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World Ocean Observatory


A Forum for Ocean Affairs
The World Ocean Observatory is a place of exchange for ocean information, education and public discourse about the future of the ocean and its implication for human survival. Incorporating THE CULTURAL OCEAN, a survey of maritime arts, cultural manifestations and research tools; THE PHYSICAL OCEAN, the UN Atlas of the Oceans, UNESCO Ocean Portal, NOAA, NASA, Census of Marine Life, climate, and other useful sites; THE WORLD OCEAN DIRECTORY, an indexed network of more than 18,500 organizations worldwide with ocean interests; THE WORLD OCEAN FORUM, a digest of breaking news, monthly letter, publications, exhibits, and media; FORUM EVENTS include dynamic, media-rich sites on critical ocean topics such as Ocean Acidification and Cities and Oceans; and THE WORLD OCEAN CLASSROOM, an inventory of curricula, portraits of ocean exemplars and schools, and listings of on-line educational resources for global distribution.

Of particular interest might be the webpages related to IPY.

There are a number of w2o / IPY joint projects

Many physical and biological systems on the Earth appear to be experiencing substantial recent changes, beyond the expected range of natural variability. These changes show most clearly, and appear to happen most quickly, at the poles. Between 2007 and 2009, thousands of physical, biological and social scientists from more than 60 nations will study the polar regions as part of a large internationally-coordinated research effort known as the International Polar Year (IPY). The World Ocean Observatory is working in partnership with IPY on several projects during this time. These will be available on this site as they occur over the next two years.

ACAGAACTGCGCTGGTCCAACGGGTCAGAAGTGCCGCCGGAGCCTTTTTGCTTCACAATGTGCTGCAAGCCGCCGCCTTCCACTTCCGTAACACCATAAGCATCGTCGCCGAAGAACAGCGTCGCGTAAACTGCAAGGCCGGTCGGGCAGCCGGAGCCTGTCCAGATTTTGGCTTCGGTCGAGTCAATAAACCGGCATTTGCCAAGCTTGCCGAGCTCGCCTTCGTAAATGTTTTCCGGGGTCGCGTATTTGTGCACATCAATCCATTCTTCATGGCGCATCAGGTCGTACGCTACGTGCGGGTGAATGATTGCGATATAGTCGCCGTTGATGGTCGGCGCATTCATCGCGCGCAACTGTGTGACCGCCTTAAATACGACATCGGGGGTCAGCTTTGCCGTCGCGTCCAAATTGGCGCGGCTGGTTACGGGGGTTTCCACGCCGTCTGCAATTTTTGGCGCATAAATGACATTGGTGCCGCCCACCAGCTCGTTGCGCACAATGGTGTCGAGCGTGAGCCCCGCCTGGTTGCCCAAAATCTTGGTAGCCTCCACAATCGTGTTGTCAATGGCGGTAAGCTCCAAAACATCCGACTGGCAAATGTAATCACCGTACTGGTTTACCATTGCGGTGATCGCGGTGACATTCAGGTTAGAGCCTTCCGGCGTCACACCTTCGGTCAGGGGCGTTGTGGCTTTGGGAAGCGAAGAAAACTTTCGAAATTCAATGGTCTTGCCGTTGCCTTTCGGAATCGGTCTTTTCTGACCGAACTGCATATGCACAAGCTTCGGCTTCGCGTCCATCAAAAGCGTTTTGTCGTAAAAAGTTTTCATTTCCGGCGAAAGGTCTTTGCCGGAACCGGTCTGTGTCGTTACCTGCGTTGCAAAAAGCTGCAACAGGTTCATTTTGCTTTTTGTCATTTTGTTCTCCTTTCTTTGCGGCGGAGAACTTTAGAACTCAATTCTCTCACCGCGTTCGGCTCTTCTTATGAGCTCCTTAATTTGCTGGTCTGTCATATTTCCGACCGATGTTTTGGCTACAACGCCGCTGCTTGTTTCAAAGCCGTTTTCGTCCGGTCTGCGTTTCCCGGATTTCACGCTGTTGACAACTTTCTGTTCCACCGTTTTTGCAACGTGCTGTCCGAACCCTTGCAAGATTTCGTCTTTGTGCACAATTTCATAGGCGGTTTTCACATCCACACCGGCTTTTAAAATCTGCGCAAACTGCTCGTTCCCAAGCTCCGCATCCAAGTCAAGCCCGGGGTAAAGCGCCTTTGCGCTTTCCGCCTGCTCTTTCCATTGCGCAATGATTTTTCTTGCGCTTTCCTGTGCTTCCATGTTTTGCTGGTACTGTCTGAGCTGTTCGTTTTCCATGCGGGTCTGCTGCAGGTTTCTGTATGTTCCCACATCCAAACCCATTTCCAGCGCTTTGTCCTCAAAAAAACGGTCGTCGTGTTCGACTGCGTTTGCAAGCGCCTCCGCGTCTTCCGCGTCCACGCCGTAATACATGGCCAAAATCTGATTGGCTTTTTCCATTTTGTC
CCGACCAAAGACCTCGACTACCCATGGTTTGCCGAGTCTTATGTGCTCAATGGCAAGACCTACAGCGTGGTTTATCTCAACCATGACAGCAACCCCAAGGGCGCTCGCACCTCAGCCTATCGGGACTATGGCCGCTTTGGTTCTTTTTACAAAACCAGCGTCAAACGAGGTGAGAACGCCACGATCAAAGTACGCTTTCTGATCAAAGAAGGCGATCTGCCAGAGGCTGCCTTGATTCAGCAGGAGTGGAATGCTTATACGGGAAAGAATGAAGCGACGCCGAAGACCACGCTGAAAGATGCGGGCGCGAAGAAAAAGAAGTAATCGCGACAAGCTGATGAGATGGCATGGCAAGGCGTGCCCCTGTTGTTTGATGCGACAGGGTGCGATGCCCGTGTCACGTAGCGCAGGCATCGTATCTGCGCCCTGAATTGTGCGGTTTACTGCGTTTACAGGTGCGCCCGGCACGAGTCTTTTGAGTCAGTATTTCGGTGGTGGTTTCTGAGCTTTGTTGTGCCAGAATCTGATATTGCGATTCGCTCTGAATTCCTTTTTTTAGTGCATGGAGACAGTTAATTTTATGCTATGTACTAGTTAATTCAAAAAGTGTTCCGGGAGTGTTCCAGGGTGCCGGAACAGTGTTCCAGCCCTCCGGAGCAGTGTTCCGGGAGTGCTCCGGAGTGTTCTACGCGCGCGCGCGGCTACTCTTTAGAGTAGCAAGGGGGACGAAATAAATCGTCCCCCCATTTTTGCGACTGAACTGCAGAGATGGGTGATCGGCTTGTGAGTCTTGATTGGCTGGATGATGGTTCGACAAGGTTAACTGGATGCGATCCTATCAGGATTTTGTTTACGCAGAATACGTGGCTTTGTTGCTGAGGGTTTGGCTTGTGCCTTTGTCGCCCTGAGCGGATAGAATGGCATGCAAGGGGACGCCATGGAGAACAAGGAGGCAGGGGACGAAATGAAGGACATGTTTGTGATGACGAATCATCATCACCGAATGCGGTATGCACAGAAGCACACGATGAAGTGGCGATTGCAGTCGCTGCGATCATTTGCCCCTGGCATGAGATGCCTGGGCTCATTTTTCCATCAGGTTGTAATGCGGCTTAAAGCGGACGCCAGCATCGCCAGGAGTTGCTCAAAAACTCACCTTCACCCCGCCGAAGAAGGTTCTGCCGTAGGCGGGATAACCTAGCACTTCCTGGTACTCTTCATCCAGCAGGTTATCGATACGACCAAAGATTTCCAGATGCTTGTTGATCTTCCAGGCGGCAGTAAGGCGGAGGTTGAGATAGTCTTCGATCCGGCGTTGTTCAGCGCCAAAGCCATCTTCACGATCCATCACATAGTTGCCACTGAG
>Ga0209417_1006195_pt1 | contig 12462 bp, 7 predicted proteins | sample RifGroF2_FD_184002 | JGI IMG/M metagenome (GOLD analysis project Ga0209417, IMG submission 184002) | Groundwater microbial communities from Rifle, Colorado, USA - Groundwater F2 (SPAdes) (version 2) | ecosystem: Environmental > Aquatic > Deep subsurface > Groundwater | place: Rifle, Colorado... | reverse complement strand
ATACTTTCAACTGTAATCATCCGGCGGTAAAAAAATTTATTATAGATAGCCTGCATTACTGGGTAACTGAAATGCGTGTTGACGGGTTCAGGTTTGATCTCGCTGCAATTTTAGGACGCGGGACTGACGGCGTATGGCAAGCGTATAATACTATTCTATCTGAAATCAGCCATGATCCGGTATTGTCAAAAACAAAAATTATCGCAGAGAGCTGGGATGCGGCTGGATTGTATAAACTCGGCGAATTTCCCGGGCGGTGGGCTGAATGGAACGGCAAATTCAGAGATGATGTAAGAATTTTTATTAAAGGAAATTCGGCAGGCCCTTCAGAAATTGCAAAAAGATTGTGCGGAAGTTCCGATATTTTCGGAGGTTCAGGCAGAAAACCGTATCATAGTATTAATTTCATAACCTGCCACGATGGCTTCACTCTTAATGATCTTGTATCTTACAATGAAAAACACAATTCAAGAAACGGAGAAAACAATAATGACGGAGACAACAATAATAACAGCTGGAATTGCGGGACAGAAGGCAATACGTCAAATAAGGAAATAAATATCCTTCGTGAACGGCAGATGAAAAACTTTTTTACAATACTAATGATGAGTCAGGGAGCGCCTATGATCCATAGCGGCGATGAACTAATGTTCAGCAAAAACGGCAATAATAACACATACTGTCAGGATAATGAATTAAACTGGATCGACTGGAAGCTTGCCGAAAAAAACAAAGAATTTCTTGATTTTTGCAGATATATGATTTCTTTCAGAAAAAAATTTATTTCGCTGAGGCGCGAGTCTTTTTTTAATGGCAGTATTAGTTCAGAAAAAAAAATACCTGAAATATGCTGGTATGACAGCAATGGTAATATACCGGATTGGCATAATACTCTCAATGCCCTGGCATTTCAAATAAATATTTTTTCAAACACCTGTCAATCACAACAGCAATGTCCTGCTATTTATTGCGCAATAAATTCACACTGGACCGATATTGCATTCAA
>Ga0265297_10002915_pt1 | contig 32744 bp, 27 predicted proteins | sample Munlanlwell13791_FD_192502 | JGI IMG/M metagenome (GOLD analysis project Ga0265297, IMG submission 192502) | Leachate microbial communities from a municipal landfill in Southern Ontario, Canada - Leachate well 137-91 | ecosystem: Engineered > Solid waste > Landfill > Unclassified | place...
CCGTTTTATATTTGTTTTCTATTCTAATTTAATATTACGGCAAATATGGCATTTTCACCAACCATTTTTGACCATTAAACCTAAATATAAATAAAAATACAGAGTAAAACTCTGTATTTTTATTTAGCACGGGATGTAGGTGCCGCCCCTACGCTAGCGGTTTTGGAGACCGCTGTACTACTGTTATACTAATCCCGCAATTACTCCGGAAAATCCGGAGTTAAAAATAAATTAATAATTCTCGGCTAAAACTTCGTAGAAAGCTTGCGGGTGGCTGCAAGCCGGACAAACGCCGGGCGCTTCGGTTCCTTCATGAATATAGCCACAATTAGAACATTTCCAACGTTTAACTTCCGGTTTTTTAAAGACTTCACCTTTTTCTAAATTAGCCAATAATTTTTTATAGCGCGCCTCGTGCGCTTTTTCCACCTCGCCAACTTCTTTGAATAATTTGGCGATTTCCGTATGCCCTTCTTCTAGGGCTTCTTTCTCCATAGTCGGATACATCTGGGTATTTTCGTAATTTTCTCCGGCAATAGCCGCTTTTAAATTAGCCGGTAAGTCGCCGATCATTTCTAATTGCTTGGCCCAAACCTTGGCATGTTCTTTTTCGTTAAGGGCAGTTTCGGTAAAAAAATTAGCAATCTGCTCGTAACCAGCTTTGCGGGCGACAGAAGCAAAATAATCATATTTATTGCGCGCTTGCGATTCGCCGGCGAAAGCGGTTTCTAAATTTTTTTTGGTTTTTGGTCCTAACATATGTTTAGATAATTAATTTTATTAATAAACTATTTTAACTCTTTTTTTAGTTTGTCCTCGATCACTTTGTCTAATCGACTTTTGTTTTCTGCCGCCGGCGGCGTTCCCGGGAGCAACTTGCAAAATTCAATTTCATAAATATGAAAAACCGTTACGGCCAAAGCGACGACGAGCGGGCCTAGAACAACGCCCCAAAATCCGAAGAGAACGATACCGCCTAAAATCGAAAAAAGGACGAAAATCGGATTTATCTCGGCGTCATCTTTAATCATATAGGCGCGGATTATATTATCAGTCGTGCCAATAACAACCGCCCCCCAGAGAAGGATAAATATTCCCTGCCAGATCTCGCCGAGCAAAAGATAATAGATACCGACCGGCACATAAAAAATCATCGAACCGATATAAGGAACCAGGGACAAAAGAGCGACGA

Interviews and biographies of leading polar research scientists can be heard and read on the w2o / IPY website.

The Physical Ocean
The ocean comprises 71% of the earth’s surface and is an integral part of every aspect of human life. Throughout history, the ocean has connected our world

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